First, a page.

When an upset homeowner attends a homeowner association (HOA) board meeting, they believe they have the right to speak to the board, and sometimes demand answers or immediate action by the board.

The California legislature agrees that homeowner members should be heard. That is why the legislature created the Common Interest Development Open Meeting Act CIVIL CODE SECTION 4900-4955

Within this Act, the legislature gives the homeowners the right to be heard, but limits the amount of time the homeowner can demand of the board’s attention.

4925 (b) The board shall permit any member to speak at any meeting of the association or the board, except for meetings of the board held in executive session. A reasonable time limit for all members of the association to speak to the board or before a meeting of the association shall be established by the board.

Although most of us would like immediate answers from the board, it is important that the board, management, and sometimes experts, like roofers/plumbers/arborists, and so forth, review the homeowner request before an informed decision can be made.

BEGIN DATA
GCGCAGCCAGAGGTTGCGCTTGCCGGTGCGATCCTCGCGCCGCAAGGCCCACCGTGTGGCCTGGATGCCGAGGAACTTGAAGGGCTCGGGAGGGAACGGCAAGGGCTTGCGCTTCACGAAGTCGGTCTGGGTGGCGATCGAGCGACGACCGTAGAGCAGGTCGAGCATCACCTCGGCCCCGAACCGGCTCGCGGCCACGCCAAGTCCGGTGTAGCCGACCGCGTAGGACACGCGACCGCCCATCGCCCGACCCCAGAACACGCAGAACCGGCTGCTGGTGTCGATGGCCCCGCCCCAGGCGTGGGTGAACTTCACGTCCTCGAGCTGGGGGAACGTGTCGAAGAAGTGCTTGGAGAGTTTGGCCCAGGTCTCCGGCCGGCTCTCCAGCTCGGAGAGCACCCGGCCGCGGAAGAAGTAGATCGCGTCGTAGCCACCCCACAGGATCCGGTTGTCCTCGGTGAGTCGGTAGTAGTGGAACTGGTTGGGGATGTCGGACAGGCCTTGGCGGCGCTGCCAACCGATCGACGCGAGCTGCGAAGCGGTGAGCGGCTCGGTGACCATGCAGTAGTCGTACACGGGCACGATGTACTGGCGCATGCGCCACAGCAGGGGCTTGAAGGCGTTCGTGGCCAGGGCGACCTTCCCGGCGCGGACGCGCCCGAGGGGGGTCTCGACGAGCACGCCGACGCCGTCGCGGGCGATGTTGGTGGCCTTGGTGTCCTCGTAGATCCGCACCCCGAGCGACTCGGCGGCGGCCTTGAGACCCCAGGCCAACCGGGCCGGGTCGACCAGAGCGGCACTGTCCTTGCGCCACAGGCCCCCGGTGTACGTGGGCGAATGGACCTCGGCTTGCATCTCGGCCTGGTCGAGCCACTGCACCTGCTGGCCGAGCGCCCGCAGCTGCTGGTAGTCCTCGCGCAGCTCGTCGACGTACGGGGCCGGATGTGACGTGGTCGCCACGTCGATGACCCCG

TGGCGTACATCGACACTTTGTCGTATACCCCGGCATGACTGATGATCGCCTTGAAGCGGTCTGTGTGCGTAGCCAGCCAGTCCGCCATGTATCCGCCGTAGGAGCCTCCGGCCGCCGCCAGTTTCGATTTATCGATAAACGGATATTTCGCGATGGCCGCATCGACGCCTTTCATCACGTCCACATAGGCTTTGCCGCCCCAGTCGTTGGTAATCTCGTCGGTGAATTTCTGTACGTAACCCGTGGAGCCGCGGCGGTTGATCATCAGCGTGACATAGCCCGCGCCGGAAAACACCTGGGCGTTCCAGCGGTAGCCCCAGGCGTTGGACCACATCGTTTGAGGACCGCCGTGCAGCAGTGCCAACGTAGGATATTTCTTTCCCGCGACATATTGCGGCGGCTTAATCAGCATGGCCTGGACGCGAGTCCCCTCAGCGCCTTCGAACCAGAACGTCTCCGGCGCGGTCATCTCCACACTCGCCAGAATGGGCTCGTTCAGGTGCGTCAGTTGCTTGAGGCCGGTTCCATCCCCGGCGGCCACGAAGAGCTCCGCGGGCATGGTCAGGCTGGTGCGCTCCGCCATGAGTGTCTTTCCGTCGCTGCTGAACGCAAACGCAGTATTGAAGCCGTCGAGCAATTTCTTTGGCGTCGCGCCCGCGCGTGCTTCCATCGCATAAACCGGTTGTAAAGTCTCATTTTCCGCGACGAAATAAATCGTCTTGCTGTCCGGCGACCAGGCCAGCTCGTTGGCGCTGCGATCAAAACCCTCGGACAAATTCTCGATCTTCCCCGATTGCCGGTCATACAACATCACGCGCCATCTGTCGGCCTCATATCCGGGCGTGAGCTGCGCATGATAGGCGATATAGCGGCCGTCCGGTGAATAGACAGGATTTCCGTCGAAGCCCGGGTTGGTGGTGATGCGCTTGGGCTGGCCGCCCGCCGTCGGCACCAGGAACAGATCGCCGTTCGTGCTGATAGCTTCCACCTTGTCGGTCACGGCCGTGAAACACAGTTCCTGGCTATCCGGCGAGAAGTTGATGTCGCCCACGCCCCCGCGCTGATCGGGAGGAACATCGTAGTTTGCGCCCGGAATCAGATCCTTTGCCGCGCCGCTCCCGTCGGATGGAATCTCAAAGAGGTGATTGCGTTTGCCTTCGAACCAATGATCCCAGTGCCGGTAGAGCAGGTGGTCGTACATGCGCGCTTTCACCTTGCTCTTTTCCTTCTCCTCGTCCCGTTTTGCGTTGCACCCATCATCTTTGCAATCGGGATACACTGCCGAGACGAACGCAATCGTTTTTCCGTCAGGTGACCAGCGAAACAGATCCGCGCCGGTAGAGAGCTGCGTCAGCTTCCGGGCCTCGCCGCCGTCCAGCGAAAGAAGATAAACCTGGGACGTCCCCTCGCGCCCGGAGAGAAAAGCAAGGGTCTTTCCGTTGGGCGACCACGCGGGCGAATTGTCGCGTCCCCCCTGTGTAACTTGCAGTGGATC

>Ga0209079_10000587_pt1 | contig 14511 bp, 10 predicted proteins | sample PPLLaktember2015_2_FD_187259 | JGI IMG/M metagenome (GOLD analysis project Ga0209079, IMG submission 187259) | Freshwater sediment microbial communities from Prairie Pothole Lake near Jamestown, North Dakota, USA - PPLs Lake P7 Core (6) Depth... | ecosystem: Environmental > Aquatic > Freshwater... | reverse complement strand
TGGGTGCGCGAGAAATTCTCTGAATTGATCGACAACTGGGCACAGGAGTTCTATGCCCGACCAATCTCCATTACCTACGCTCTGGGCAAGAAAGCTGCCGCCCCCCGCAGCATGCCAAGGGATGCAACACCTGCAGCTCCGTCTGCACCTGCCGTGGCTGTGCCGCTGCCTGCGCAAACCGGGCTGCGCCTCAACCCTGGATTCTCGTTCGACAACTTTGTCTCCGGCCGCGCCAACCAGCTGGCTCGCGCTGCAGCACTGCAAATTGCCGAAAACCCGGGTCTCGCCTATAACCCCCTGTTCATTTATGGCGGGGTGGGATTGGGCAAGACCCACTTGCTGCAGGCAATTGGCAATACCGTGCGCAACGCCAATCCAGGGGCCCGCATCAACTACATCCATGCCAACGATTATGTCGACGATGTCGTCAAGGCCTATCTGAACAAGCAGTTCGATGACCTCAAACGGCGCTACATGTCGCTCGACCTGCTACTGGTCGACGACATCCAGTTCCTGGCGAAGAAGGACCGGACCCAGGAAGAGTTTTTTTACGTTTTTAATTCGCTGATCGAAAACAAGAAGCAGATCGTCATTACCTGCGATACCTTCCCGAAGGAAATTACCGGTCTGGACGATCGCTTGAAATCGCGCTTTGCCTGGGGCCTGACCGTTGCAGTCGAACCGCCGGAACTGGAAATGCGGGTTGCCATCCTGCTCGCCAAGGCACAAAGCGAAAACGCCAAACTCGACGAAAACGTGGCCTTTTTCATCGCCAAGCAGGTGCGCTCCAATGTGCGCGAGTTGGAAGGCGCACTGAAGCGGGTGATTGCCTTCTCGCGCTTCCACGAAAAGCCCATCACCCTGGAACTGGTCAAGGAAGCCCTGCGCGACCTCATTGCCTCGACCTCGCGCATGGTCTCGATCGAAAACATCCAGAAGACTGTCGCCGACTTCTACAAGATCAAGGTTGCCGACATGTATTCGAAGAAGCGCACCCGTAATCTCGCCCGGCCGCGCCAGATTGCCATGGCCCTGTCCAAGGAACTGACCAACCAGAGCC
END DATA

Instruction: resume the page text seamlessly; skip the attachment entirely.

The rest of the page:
4930 (a) Except as described in subdivisions (b) to (e),inclusive, the board may not discuss or take action on any item at a nonemergency meeting unless the item was placed on the agenda included in the notice that was distributed pursuant to subdivision (a) of Section 4920. This subdivision does not prohibit a member or resident who is not a director from speaking on issues not on the agenda.

Patrick Morrisey, President of Yacht Club Condominiums in San Diego, California came up with a dialogue he reads at the beginning of the Open meeting, to help the homeowners understand the board’s role, and the homeowner’s role during the board meeting.

With Patrick’s permission, I have edited this script and present it to anyone that wants to copy and use it for your meetings. In our experience, this introduction helps the homeowner better understand the meeting format, and what is expected of the Board and the Homeowner.

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